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The Teenage Wasteland of Cumberland Farms

As a teenager in the ’90s, there was no better way to “look cool” than by casually drinking coffee. For me, that meant iced coffee from Cumberland Farms.

Illustration of a gas station next to old buildings, in the daytime.

I grew up in Amesbury, Massachusetts, which is a small, but not miniature, post-industrial mill town north of Boston. Its downtown features an amphitheatre backdropped by a waterfall, and makes for a nice postcard. As its Main Street ambles away from the center of town, it eventually links up with the Merrimack River, whose banks are lined with Federal and Victorian mansions built with wealth generated from the mills. But today, it’s mostly a place people drive through en route to vacation in New Hampshire or Maine. The 19th-century mills have since been converted into artist studios, insurance offices, nondescript American bistros, breweries (there are two now), and airy, half-million dollar condos.

Quaint Amesbury eventually cedes space to strip mall Amesbury, to corporate chain Amesbury — best evidenced by the fact that the town, with just over 16,000 people, supports two locations of Cumberland Farms. Colloquially known as Cumbies, the regional convenience store and gas station chain is ubiquitous in New England, especially in Massachusetts. It’s where you go for butter when the grocery store is closed, or for a cheap gallon of milk. It’s where you use your older sibling’s ID to buy cigarettes when you’re 16, and where you buy junk food when you’re stoned.

Illustration of gas station nestled among quaint buildings at dusk.

Famously, it is not where you go for a good cup of coffee. The coffee at Cumberland Farms is quintessentially gas-station coffee, in that it is never clear when it was last brewed. It’s always either burnt or stale, leaving an acrid taste on your tongue. Cumberland might not be your first choice of where to get coffee — but it might be where you go for your first cup of coffee.

I met my friend Mark sometime during the first week of eighth grade. He had just moved to town from Exeter, New Hampshire, and he knew no one. We were in health class together, and I remember being distracted by his good looks, like a young Johnny Depp. His haircut was cool in an intentional way that I hadn’t seen before in my peer group, and though his clothes weren’t as new or as trendy as mine, he looked better in them.

We were paired together to work on a project that required us to mock up a cover design for an anti-drug pamphlet, and we landed on McGruff the Crime Dog as our main idea. I scribbled some naive “just say no” aphorisms that could only come from the head of a kid who didn’t yet know how good being stoned could feel, and as I finished, I looked over and saw that Mark had, from memory, produced a line-perfect illustration of McGruff.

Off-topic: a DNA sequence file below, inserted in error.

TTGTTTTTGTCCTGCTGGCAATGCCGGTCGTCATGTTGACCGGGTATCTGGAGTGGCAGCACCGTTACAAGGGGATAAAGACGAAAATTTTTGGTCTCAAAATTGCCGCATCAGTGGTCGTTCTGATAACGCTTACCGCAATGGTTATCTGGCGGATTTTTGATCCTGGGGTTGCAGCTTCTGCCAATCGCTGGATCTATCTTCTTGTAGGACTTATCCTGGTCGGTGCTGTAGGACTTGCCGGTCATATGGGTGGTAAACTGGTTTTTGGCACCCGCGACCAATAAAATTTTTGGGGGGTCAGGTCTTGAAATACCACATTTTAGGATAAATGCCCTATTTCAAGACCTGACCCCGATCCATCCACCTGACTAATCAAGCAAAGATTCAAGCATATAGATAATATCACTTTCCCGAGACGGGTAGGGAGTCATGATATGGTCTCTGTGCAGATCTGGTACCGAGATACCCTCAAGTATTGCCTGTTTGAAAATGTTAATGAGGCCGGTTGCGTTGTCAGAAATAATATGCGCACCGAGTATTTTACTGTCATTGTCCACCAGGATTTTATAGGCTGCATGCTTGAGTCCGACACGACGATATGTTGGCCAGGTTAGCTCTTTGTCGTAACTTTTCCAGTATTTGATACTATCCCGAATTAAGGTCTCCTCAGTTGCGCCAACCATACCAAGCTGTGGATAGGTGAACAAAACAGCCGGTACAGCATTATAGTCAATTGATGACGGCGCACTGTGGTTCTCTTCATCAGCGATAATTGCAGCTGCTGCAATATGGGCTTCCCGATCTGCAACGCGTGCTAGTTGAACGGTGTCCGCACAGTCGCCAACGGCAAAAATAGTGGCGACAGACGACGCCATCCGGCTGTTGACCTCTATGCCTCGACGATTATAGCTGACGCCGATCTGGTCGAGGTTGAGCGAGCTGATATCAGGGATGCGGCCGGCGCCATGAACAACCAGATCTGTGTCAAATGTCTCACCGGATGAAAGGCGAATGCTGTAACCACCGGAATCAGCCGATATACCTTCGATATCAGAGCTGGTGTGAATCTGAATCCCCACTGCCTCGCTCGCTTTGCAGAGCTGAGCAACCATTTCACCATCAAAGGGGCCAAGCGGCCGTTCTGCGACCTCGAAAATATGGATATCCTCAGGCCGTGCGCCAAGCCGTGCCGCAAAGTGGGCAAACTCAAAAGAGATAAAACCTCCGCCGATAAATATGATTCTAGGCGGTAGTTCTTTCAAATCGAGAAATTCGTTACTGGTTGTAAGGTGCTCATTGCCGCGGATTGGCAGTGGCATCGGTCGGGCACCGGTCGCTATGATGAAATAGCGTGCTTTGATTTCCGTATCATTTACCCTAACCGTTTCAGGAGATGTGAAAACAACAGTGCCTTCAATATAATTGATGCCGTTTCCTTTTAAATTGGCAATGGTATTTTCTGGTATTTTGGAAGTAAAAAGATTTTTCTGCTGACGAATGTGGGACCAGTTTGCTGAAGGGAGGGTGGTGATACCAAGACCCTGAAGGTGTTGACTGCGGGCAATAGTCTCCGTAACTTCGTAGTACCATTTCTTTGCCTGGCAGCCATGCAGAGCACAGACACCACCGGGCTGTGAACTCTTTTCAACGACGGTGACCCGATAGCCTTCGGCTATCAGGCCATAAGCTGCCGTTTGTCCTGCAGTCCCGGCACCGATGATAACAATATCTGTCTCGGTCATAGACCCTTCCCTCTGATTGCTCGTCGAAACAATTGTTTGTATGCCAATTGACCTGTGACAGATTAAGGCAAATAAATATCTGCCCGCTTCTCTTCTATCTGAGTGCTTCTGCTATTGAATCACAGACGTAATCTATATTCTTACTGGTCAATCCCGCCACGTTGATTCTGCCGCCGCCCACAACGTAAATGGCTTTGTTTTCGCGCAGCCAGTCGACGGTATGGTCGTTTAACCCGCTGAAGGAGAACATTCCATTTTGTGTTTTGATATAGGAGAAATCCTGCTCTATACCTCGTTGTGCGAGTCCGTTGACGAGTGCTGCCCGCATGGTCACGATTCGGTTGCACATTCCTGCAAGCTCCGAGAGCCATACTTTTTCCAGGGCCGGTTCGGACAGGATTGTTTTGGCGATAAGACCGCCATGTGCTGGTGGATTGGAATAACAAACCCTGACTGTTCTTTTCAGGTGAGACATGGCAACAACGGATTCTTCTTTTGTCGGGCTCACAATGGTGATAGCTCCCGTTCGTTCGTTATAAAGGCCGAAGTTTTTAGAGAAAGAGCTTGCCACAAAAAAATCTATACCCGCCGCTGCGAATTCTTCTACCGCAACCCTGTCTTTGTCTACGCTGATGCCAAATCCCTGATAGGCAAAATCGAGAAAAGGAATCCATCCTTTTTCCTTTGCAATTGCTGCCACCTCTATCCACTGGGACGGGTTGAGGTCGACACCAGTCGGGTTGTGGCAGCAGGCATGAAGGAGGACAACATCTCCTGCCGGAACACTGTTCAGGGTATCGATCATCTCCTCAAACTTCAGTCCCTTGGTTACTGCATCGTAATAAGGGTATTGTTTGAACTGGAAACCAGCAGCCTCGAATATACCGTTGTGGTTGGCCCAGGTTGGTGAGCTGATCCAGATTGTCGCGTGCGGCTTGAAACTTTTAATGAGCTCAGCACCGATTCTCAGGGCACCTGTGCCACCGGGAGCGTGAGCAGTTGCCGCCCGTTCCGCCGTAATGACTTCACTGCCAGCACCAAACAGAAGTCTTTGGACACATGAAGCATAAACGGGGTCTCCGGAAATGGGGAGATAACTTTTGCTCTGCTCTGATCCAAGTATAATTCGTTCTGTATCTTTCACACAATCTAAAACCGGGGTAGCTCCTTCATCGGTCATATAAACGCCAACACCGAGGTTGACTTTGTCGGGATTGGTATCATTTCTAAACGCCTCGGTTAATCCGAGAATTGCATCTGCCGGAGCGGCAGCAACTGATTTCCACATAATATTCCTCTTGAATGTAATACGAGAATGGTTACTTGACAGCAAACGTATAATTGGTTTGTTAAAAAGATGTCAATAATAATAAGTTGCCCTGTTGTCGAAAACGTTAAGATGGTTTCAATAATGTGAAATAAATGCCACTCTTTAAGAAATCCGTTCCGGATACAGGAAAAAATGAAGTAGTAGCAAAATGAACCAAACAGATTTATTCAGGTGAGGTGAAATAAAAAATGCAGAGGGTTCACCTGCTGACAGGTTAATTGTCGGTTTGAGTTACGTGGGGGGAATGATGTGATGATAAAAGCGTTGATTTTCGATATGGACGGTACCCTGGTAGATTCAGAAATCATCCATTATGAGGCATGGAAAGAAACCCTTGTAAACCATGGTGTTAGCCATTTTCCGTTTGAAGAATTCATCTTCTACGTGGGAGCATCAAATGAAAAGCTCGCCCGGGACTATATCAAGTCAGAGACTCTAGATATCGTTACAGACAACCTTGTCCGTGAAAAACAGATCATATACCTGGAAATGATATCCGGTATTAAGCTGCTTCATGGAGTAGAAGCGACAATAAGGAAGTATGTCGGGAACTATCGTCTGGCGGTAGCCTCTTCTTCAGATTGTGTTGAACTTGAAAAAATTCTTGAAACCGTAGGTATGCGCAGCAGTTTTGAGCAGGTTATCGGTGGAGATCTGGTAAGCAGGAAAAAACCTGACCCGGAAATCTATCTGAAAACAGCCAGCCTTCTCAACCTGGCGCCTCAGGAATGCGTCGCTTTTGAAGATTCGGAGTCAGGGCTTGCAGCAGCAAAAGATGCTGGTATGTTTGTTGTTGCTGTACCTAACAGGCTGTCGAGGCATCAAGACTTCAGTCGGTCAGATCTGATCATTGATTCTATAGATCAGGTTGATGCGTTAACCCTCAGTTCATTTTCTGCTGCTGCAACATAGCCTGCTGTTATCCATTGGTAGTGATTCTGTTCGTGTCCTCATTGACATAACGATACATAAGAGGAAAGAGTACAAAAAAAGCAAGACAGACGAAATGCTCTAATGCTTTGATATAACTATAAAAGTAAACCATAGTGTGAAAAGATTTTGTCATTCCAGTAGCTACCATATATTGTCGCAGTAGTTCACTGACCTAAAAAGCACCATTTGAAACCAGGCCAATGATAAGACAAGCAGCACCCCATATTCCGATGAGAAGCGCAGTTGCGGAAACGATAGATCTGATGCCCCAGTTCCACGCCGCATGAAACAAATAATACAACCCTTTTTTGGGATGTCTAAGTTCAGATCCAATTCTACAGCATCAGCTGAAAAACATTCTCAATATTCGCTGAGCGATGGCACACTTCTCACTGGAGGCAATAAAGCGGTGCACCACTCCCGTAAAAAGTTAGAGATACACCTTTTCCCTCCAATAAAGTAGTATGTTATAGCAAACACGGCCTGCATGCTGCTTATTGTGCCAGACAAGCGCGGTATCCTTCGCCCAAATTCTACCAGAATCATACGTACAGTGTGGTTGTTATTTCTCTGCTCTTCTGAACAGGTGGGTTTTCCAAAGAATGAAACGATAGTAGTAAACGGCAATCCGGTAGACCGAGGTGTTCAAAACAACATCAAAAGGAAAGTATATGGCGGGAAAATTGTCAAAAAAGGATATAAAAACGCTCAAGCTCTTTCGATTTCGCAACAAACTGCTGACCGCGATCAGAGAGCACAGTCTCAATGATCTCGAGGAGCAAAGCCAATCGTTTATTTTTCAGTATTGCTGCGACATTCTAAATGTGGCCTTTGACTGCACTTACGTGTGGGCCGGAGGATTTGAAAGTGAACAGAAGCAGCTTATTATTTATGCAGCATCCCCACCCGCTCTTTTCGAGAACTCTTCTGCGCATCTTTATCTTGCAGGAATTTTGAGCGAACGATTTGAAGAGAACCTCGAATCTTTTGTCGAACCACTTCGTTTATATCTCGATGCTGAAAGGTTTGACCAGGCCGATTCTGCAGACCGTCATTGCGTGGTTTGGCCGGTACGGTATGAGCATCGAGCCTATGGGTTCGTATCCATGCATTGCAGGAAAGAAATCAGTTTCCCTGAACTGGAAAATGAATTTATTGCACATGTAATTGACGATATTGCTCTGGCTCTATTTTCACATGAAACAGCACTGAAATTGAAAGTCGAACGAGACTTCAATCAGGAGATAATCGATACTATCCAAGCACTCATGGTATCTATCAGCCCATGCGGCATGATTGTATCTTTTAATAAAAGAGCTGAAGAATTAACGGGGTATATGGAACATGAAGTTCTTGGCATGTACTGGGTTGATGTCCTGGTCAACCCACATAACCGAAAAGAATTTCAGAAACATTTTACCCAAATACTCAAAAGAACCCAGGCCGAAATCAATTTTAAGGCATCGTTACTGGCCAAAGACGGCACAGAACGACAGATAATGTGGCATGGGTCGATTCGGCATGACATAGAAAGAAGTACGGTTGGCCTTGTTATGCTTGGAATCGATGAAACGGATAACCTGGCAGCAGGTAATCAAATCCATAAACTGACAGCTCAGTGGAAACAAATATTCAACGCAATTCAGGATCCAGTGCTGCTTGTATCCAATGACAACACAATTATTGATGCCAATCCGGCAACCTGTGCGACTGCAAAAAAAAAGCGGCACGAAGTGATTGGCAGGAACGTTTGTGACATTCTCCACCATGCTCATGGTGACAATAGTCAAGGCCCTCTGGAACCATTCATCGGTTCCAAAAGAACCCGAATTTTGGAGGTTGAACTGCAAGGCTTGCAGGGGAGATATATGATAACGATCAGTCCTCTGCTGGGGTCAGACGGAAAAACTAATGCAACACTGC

I was impressed and I was intimidated — I’d never met anyone with as much artistic skill, not even an adult. I’d known Mark for a week at this point, but I also knew instinctively that I wanted to know him for much longer than that.

Illustration of the interior of a bedroom with posters on the walls and a surfboard leaning against a desk.

By high school, Mark’s house became the center of my friend group. It’s where we’d make prank calls, watch movies, listen to music, and play video games. The house was also situated on Elm Street, just a few doors down from one of Amesbury’s two Cumberland Farms.

I remember that around the time we all started getting our drivers’ licenses, some of my friends began engaging in other, more adult, behavior like having sex (not me, I was a card-carrying high school virgin), smoking cigarettes, and drinking coffee. I’d never had the stuff to that point, despite living with two parents who always had a pot warming (burning?) on the counter. It never occurred to me that I could drink coffee until I saw my friends doing so.

I’d known Mark for more than three years at this point, but I was still intimidated by him. Maybe I thought that if I mimicked him I would somehow come to possess some of his unerring coolness. He looked like the protagonist in an S.E. Hinton novel, smoking his cigarette, drinking his coffee black. I didn’t think I wanted to smoke — I was a jock, and I needed my lungs for hockey practice, though I would eventually cave and learn to luxuriate in the act of chain-smoking, especially with Mark — but coffee, I could do. I knew coffee wasn’t mind-altering, and that it wasn’t going to do anything bad to my body, but it still felt decidedly adult. I wanted to be cool, to be older too, so I started drinking coffee.